In this article about seed oils, we will discuss my top tips for avoiding seed oils at restaurants:
Healthy fats are essential for metabolic health, hormonal health, brain function, energy and beautiful hair, skin and nails. These fats include olive oil, avocado, nuts and seeds and fatty fish. The “unhealthy” fats I recommend avoiding are those high in Omega 6 fats, which can be pro-inflammatory, as well as ultra processed cooking oils. Vegetable oils (commonly known as seed oils across social media), are both high in these pro-inflammatory fats and ultra processed, which is why I recommend avoiding them.
They are, however, widely used in most restaurant settings, so here are my top tips for avoiding seed oils when you eat out…
Many restaurants are willing to accommodate your needs if you ask. For instance, you can ask the waiter to have your food cooked in butter or olive oil instead of vegetable oils. It may also help to call ahead to ensure that the restaurant will be able to meet your needs as well as let them know in advance.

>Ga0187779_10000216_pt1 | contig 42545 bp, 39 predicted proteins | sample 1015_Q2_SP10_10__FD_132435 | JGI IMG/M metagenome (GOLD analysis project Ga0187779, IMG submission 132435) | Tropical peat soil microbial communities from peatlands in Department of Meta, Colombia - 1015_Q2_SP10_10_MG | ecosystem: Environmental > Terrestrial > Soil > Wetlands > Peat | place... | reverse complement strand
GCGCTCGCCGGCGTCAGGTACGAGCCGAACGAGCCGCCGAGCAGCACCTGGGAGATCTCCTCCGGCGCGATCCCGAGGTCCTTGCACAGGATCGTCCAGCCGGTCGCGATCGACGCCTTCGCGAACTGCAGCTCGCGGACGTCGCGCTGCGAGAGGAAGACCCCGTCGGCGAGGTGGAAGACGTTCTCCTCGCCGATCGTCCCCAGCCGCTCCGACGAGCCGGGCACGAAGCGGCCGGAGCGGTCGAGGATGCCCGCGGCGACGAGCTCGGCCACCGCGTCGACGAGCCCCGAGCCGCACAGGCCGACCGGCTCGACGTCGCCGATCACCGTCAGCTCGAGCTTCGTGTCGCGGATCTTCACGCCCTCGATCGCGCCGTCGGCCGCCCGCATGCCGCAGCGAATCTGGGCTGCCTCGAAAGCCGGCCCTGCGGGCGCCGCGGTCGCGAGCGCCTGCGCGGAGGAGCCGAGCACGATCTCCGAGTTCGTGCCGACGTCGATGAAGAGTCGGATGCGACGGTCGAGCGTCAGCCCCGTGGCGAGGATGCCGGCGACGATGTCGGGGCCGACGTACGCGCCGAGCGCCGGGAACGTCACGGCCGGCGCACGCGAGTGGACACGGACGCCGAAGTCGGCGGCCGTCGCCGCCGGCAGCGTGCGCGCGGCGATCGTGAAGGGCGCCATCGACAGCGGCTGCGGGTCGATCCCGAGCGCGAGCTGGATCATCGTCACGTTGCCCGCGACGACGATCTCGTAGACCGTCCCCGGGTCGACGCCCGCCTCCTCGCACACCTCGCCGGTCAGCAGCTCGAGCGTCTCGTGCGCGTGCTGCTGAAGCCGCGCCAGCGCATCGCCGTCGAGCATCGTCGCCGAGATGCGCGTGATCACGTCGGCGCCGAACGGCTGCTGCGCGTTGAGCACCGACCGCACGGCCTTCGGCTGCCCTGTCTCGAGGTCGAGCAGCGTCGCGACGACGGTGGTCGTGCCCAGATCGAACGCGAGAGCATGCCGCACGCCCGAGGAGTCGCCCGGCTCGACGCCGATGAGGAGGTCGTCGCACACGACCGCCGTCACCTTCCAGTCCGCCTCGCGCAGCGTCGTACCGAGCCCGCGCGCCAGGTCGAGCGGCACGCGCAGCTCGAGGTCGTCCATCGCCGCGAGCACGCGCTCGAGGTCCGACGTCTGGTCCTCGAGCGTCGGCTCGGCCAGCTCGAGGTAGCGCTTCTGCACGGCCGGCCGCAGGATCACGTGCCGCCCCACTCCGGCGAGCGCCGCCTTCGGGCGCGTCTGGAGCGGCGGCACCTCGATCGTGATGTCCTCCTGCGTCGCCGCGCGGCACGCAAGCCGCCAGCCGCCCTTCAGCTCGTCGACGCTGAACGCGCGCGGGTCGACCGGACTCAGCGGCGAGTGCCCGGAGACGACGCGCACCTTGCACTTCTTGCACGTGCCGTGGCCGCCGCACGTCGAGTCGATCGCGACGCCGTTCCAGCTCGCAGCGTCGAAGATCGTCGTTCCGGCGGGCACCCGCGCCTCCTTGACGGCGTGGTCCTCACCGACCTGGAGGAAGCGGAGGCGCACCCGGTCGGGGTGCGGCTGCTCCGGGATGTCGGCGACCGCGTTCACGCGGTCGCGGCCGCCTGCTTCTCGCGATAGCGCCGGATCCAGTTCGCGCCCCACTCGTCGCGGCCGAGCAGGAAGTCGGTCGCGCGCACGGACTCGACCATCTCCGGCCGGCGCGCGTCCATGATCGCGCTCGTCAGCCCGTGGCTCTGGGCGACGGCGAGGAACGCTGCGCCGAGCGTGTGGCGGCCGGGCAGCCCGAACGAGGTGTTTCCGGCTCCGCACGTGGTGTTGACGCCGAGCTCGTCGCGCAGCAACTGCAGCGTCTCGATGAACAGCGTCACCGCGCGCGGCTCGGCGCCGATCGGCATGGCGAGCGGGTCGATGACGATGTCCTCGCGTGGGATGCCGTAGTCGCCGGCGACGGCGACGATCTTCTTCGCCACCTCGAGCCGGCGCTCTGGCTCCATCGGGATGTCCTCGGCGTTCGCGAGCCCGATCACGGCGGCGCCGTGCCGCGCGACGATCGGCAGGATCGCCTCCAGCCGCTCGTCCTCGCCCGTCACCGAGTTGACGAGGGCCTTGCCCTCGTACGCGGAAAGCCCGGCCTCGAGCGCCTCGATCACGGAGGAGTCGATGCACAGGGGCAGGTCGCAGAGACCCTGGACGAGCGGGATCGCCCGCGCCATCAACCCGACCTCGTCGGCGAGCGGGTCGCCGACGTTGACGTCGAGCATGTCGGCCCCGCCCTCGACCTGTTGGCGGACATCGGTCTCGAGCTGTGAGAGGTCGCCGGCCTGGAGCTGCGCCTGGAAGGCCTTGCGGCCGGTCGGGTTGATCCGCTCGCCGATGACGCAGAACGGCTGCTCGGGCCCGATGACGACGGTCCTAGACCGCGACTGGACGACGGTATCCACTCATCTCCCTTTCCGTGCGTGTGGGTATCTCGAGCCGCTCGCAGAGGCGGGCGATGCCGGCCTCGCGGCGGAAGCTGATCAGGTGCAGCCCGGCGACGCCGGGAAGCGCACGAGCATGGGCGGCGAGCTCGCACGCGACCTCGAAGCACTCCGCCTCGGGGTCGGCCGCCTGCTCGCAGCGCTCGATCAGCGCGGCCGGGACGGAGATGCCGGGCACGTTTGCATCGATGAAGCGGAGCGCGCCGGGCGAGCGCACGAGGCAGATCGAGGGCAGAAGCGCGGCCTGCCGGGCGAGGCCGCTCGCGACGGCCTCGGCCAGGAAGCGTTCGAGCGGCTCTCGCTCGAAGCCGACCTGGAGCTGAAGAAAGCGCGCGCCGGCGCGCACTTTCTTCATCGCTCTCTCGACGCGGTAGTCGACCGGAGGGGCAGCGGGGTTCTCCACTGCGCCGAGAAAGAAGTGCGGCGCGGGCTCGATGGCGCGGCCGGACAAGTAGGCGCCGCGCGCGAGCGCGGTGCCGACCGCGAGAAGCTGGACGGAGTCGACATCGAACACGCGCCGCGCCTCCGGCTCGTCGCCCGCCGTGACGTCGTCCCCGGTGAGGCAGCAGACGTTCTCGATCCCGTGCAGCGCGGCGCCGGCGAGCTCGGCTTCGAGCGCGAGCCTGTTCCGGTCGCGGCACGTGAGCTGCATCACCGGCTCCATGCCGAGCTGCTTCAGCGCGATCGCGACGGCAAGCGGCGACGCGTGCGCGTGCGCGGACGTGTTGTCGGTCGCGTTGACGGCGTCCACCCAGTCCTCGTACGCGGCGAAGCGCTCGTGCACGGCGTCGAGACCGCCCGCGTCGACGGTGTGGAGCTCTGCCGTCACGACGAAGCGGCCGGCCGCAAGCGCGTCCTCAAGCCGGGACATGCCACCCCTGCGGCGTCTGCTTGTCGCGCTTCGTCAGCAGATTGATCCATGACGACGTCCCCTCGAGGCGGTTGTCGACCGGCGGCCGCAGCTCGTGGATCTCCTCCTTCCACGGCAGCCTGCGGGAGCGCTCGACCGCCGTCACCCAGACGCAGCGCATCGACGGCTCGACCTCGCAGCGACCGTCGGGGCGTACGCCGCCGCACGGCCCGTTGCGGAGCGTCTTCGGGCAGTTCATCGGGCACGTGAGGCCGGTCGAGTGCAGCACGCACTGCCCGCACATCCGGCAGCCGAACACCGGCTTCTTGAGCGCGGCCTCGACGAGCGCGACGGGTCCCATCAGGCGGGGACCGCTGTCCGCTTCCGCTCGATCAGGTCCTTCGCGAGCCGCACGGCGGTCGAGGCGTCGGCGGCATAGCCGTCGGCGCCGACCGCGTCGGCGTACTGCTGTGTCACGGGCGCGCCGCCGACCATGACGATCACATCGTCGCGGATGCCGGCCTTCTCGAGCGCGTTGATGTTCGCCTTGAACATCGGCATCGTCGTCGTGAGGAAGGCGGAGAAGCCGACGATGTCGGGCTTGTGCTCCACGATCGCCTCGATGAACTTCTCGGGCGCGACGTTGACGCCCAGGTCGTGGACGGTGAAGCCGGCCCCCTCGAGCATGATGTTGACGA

Opt for dishes that are grilled, broiled, or steamed rather than fried. These cooking methods are less likely to involve the use of seed oils. Of course, always feel free to ask if you are unsure, and your waiter can check with the kitchen to figure out which options are suitable for you.
Stay away from deep-fried foods, as they are almost always cooked in seed oils (which are recycled and reused repeatedly). Instead, look for menu items that are baked, roasted, or sautéed with healthier fats such as olive oil or butter. Unfortunately, even most veggie side dishes like brussels sprouts and crispy cauliflower spend time in the deep frier at some point…
Most salad dressings and sauces contain seed oils such as canola oil or soybean oil because it is a cheaper alternative to olive oil. Always ask for dressings on the side so that you can control how much you use or better yet request olive oil and vinegar or lemon on the side to dress your own salad. This is also the case for most sauces, so to play it safe I request them on the side.
While it might seem like a menu item such as a side salad or chicken breast is seed oil free, these oils are unfortunately used liberally in most restaurant kitchens. It never hurts to ask your waiter, or even send the restaurant an email ahead of time, to make sure that you can get exactly what you want.